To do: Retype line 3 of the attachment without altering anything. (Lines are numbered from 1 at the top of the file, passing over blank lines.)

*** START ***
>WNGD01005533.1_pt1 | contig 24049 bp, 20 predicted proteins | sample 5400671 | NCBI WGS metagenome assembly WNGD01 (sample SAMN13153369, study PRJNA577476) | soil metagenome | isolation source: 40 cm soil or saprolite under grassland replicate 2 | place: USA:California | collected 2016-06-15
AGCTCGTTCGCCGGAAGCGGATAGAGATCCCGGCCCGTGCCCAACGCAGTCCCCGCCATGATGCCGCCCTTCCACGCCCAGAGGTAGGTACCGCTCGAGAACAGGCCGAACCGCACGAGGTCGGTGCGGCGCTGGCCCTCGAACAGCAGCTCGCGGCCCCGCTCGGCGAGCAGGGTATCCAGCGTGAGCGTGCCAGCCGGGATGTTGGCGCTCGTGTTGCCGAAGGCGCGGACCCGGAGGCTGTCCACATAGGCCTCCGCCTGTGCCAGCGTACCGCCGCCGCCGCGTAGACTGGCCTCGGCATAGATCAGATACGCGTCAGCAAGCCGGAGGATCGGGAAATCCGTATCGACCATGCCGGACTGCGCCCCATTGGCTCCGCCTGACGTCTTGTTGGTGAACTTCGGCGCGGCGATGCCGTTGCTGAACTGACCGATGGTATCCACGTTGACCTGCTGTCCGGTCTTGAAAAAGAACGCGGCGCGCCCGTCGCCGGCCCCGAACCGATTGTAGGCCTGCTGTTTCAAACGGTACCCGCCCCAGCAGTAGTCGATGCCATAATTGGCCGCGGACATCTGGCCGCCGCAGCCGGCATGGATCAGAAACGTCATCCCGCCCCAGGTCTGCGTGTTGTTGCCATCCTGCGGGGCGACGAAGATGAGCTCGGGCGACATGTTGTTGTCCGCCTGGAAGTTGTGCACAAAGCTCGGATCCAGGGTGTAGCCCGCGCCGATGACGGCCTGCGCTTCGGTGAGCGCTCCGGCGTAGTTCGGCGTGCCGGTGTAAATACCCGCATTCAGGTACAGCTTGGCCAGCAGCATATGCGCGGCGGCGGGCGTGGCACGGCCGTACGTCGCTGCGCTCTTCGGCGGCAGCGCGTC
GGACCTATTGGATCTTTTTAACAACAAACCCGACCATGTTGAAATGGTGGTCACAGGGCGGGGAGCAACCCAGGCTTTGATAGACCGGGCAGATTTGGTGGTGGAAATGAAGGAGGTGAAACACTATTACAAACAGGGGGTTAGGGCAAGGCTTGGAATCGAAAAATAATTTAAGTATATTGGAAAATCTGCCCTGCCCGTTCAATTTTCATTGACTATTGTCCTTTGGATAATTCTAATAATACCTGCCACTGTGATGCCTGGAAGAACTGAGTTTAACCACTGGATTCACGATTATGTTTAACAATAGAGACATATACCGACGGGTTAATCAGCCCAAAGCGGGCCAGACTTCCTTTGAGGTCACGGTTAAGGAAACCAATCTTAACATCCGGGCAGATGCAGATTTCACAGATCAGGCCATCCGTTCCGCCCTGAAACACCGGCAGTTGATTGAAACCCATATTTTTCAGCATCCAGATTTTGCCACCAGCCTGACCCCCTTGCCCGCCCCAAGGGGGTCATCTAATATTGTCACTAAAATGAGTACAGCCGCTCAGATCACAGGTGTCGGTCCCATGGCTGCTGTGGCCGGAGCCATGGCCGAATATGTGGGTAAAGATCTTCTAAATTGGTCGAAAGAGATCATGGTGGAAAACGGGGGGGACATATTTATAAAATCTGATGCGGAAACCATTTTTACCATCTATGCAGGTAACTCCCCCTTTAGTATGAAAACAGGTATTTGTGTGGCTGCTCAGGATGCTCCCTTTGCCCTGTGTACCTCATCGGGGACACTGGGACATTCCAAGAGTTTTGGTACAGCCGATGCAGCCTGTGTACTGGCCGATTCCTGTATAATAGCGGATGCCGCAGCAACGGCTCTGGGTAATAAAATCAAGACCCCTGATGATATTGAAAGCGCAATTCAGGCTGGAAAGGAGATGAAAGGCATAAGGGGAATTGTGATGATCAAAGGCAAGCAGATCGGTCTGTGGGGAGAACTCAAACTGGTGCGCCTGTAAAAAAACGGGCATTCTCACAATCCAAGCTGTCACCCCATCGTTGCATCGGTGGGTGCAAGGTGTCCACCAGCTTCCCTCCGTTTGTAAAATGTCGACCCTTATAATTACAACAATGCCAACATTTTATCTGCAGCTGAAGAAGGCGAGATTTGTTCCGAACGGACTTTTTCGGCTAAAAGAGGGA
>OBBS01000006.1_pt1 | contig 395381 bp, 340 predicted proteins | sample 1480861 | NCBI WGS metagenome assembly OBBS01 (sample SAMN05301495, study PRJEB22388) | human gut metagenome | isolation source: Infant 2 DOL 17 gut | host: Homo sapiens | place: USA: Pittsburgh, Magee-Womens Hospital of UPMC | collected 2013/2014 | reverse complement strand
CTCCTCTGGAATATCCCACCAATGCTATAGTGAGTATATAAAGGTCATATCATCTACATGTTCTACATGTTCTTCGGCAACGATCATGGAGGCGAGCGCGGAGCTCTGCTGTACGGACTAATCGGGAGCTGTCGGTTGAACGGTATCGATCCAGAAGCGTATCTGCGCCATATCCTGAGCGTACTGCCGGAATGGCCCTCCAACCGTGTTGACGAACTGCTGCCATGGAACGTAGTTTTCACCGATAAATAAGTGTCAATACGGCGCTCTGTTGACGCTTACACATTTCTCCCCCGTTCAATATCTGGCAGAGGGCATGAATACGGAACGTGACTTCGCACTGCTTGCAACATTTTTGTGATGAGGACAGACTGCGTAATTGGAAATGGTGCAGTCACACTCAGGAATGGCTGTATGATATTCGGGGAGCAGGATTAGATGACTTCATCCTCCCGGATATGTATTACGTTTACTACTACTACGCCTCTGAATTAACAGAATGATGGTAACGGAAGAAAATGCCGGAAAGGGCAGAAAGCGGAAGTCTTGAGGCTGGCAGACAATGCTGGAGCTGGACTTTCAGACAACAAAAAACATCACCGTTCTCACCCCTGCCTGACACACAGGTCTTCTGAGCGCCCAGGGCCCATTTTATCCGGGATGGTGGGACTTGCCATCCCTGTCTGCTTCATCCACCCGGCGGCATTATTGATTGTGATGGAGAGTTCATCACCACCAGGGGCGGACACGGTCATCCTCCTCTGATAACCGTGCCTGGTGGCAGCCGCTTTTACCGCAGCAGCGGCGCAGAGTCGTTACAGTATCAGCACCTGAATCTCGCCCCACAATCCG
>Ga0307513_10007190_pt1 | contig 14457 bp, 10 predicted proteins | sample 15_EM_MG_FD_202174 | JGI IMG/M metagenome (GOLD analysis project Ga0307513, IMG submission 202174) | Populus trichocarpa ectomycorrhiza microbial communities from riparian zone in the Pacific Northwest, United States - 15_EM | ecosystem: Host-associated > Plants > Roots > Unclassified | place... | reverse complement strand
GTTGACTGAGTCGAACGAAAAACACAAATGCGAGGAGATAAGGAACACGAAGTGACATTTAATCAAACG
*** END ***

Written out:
GGACCTATTGGATCTTTTTAACAACAAACCCGACCATGTTGAAATGGTGGTCACAGGGCGGGGAGCAACCCAGGCTTTGATAGACCGGGCAGATTTGGTGGTGGAAATGAAGGAGGTGAAACACTATTACAAACAGGGGGTTAGGGCAAGGCTTGGAATCGAAAAATAATTTAAGTATATTGGAAAATCTGCCCTGCCCGTTCAATTTTCATTGACTATTGTCCTTTGGATAATTCTAATAATACCTGCCACTGTGATGCCTGGAAGAACTGAGTTTAACCACTGGATTCACGATTATGTTTAACAATAGAGACATATACCGACGGGTTAATCAGCCCAAAGCGGGCCAGACTTCCTTTGAGGTCACGGTTAAGGAAACCAATCTTAACATCCGGGCAGATGCAGATTTCACAGATCAGGCCATCCGTTCCGCCCTGAAACACCGGCAGTTGATTGAAACCCATATTTTTCAGCATCCAGATTTTGCCACCAGCCTGACCCCCTTGCCCGCCCCAAGGGGGTCATCTAATATTGTCACTAAAATGAGTACAGCCGCTCAGATCACAGGTGTCGGTCCCATGGCTGCTGTGGCCGGAGCCATGGCCGAATATGTGGGTAAAGATCTTCTAAATTGGTCGAAAGAGATCATGGTGGAAAACGGGGGGGACATATTTATAAAATCTGATGCGGAAACCATTTTTACCATCTATGCAGGTAACTCCCCCTTTAGTATGAAAACAGGTATTTGTGTGGCTGCTCAGGATGCTCCCTTTGCCCTGTGTACCTCATCGGGGACACTGGGACATTCCAAGAGTTTTGGTACAGCCGATGCAGCCTGTGTACTGGCCGATTCCTGTATAATAGCGGATGCCGCAGCAACGGCTCTGGGTAATAAAATCAAGACCCCTGATGATATTGAAAGCGCAATTCAGGCTGGAAAGGAGATGAAAGGCATAAGGGGAATTGTGATGATCAAAGGCAAGCAGATCGGTCTGTGGGGAGAACTCAAACTGGTGCGCCTGTAAAAAAACGGGCATTCTCACAATCCAAGCTGTCACCCCATCGTTGCATCGGTGGGTGCAAGGTGTCCACCAGCTTCCCTCCGTTTGTAAAATGTCGACCCTTATAATTACAACAATGCCAACATTTTATCTGCAGCTGAAGAAGGCGAGATTTGTTCCGAACGGACTTTTTCGGCTAAAAGAGGGA